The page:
WPU transitions to four-credit Immersive Learning model
As William Peace University (WPU) welcomes students for a new school year, campus leadership, professors, and staff are enthusiastic about transitioning to a four-credit model integrating immersive learning throughout all courses.
The new curriculum structure enables immersive learning to become a core part of each class, said Dr. Lynda Szymanski, Vice President for Academic Affairs. Every course, major and minor, has been revised to enable faculty to provide students with a more in-depth education.
WPU’s Director of Faculty Development and Immersive Learning, Dr. Michelle Corvette notes that this change provides students with multiple opportunities to experience and reflect as they learn through actual involvement. “By implementing an immersive learning program in the whole curriculum, WPU demonstrates a commitment to recognizing the needs of upcoming generations and how to best prepare them for success in their lives,” she adds.
Classes can offer experiences from hosting simulated stock markets to exploring behind the scenes at Broadway shows to testing creeks for contaminated fish.
“Immersive learning looks different in all of our courses,” said Dr. Wade Newhouse, Program Director of Theatre and Professor of English. The new structure allows professors to create more engaging classes, he added. Students won’t just memorize and test their knowledge; they will think critically and apply what they learn.
While faculty haven’t always called it immersive learning, student-centered classes have always been a priority at WPU, explained Newhouse.
Alumna Sarah Armstrong Barge ‘79 loved the food and nutrition course she took at her alma mater, what was then known as Peace College, now William Peace University.
The course included both instructional lessons and hands-on lab experiences. Her professor would teach students about the chemistry behind food and then take Barge and her classmates to the lab to create these foods themselves.
Barge experienced the science she had studied come to life. This immersive experience inspired her to pursue a career as a registered dietician.
“Immersive learning is the key to success for students,” Barge, a former Alumni Board President, said. “It’s amazing for WPU to have such an emphasis on providing these opportunities for students and to have the ability to implement such a quality curriculum.”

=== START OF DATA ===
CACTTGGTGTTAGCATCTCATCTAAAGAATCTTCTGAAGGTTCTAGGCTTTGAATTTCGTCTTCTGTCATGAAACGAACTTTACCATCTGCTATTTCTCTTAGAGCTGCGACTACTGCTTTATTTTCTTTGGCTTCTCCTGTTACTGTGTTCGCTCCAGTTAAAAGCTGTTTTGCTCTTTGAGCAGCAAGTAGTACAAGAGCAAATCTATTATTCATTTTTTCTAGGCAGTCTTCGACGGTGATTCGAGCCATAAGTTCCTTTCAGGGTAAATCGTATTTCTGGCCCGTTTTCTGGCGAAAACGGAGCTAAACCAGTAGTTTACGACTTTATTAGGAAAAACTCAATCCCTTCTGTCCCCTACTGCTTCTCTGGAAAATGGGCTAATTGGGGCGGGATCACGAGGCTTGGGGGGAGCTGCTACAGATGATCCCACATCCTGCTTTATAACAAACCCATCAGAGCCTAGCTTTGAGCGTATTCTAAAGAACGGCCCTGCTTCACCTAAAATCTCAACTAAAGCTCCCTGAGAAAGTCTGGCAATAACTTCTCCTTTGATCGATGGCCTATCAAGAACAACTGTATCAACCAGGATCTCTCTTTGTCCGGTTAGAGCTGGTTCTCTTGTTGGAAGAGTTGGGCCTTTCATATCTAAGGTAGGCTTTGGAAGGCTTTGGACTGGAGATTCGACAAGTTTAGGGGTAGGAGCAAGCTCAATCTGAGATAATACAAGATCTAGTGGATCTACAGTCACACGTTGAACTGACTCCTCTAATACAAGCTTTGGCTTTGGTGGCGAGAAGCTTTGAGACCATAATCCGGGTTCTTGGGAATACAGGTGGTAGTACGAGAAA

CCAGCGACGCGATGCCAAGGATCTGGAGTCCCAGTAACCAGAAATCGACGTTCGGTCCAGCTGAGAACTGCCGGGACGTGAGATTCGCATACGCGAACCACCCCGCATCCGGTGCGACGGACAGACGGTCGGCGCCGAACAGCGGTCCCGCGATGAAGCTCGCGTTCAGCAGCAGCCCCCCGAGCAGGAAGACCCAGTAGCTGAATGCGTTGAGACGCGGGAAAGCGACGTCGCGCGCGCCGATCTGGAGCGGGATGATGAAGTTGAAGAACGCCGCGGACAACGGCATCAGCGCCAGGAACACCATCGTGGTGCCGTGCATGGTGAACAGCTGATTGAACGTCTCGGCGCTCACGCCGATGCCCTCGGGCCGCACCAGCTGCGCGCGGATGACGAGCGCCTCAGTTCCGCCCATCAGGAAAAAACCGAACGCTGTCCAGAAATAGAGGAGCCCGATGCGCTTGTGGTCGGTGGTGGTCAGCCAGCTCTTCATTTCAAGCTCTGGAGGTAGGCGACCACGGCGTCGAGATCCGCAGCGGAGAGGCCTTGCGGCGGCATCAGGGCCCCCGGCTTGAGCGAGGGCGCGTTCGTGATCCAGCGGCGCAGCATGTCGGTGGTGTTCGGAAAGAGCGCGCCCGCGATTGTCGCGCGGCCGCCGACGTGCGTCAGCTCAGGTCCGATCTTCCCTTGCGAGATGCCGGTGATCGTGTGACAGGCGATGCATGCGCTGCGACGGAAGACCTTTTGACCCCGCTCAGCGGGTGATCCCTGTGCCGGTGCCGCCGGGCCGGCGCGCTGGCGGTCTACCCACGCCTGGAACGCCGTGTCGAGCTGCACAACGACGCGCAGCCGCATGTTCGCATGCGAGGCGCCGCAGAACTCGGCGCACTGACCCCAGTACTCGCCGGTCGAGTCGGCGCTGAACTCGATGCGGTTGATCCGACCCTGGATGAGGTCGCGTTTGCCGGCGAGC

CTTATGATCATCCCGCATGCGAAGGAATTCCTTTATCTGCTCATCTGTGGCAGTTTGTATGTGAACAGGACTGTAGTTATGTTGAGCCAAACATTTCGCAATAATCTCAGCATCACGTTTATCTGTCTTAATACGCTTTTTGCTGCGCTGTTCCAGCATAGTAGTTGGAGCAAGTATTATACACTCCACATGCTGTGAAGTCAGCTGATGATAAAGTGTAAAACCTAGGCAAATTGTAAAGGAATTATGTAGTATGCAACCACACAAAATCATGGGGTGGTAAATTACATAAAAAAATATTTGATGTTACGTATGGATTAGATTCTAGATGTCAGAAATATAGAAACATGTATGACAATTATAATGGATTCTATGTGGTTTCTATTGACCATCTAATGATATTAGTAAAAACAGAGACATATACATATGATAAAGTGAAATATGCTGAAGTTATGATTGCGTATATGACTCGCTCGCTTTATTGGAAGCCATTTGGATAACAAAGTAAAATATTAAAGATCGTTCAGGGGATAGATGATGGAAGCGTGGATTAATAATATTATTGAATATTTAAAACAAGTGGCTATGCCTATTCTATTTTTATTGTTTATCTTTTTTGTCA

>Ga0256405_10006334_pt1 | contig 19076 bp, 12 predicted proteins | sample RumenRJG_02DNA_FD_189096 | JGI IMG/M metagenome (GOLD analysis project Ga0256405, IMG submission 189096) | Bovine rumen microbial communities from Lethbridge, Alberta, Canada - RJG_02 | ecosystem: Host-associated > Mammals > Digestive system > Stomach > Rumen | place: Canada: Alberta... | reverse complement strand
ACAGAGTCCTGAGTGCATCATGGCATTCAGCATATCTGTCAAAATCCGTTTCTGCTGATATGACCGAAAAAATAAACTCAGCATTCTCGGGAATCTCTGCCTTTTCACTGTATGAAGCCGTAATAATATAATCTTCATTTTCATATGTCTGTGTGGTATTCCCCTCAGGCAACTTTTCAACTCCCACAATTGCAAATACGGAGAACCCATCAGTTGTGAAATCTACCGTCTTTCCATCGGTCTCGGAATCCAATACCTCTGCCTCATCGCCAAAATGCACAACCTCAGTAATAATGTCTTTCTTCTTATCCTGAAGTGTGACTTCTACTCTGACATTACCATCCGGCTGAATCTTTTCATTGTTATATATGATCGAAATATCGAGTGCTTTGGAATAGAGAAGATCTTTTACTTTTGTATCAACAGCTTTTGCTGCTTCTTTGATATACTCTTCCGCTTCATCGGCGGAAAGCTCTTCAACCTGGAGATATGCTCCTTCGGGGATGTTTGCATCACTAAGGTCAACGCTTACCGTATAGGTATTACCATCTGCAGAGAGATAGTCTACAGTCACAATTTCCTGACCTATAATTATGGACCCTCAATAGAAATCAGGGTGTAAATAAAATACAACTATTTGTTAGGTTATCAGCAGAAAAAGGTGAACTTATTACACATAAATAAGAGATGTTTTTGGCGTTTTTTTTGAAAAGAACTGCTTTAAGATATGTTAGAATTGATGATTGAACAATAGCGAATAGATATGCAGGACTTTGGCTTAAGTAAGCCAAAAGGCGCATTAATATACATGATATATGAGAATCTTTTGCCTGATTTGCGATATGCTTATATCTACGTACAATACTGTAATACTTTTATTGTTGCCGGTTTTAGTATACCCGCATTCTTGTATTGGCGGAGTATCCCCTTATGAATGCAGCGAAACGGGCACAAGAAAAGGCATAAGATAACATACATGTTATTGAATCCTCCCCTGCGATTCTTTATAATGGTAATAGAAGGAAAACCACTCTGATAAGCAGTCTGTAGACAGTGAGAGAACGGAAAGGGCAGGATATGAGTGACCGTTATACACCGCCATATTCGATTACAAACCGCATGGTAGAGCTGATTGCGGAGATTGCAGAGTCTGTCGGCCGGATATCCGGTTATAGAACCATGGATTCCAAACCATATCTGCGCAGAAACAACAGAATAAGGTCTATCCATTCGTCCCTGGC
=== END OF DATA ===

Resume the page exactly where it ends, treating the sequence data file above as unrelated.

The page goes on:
For decades, WPU has offered immersive classes like Barge’s. Her hands-on education signifies a long-standing University focus.
Now, WPU is ensuring that immersive learning will impact students even more through a redesigned curriculum. According to Corvette, “At Peace, active learning that is meaningful and enriching for all students is at the heart of what we do, and immersive learning allows students to gain insights into themselves and their interactions with the world,”
Alumna Taylor Shaw ‘12, and current Alumni Board President, fondly recalls the immersive experiences she had when she attended WPU.
In a broadcast announcing class, her professor taught students how to read a teleprompter and project voices. Later in the semester students visited a news station and observed as the crew produced the daily program. Afterward, students were empowered to sit behind the anchor’s desk and try out the green screen.
“Classes like these really connected the dots for me,” said Shaw. “I saw what I read in the textbook be applied in action in real life. I saw the possibilities of where these skills could take me.” Shaw now works in internal communications for Wake County Government.
WPU’s emphasis on immersive learning really enriches the student experience, she added.
Immersive learning even goes back to 1950s and ’60s at Peace.
Alumna Sara Jo Manning ’58 ’60 remembers her own “immersive experiences” as a Peace student. She recalls visiting the hospital for her health class and attending the symphony for her music courses. She said these experiences taught her things she could not learn in a classroom.
Manning now supports WPU’s immersive learning focus through the Manning Immersive Learning Experiences Fund. Previously known as the Manning Chamber Music Series Fund, the fund now provides students with educational and cultural experiences.
Today, WPU graduates continue to thrive from academic experiences like these.
Recent alumni Patrick Calhoun’s (‘23) experience with immersive learning resulted in a career opportunity with Duke Health. He recalls his Project Management class and how he and his peers were empowered to collaborate with local businesses to create an action plan as young management consultants. Calhoun notes, “This (experience) enabled me to put tasks into perspective aligned with organizational objectives and deadlines from a project’s inception to completion.”
WPU’s decades-long focus on hands-on learning demonstrates a continual commitment to both students and alumni, states Szymanski. “Revising the entire curriculum to be centered on what we know is best for students makes a WPU education truly distinctive,” she notes.